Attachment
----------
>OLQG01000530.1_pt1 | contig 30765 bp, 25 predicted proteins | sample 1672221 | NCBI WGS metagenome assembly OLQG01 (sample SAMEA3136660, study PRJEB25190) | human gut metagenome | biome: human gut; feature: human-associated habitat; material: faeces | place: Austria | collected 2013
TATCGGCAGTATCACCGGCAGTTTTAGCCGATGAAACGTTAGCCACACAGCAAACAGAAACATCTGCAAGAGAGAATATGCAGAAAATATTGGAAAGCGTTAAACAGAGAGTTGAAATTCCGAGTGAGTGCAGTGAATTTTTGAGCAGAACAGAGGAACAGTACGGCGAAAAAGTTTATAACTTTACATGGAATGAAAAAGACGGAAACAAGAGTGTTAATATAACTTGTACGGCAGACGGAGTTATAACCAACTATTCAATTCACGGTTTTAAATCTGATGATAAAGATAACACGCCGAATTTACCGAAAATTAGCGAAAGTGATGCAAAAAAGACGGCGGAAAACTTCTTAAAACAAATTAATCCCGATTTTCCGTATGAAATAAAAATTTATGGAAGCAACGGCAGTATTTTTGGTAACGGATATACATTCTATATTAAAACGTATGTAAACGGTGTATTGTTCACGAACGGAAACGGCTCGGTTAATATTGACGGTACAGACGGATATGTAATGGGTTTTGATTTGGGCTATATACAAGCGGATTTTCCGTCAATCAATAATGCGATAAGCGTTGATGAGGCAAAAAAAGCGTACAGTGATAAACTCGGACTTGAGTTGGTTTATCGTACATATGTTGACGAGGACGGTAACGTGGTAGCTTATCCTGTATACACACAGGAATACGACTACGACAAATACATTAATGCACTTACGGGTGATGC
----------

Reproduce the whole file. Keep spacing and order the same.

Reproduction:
>OLQG01000530.1_pt1 | contig 30765 bp, 25 predicted proteins | sample 1672221 | NCBI WGS metagenome assembly OLQG01 (sample SAMEA3136660, study PRJEB25190) | human gut metagenome | biome: human gut; feature: human-associated habitat; material: faeces | place: Austria | collected 2013
TATCGGCAGTATCACCGGCAGTTTTAGCCGATGAAACGTTAGCCACACAGCAAACAGAAACATCTGCAAGAGAGAATATGCAGAAAATATTGGAAAGCGTTAAACAGAGAGTTGAAATTCCGAGTGAGTGCAGTGAATTTTTGAGCAGAACAGAGGAACAGTACGGCGAAAAAGTTTATAACTTTACATGGAATGAAAAAGACGGAAACAAGAGTGTTAATATAACTTGTACGGCAGACGGAGTTATAACCAACTATTCAATTCACGGTTTTAAATCTGATGATAAAGATAACACGCCGAATTTACCGAAAATTAGCGAAAGTGATGCAAAAAAGACGGCGGAAAACTTCTTAAAACAAATTAATCCCGATTTTCCGTATGAAATAAAAATTTATGGAAGCAACGGCAGTATTTTTGGTAACGGATATACATTCTATATTAAAACGTATGTAAACGGTGTATTGTTCACGAACGGAAACGGCTCGGTTAATATTGACGGTACAGACGGATATGTAATGGGTTTTGATTTGGGCTATATACAAGCGGATTTTCCGTCAATCAATAATGCGATAAGCGTTGATGAGGCAAAAAAAGCGTACAGTGATAAACTCGGACTTGAGTTGGTTTATCGTACATATGTTGACGAGGACGGTAACGTGGTAGCTTATCCTGTATACACACAGGAATACGACTACGACAAATACATTAATGCACTTACGGGTGATGC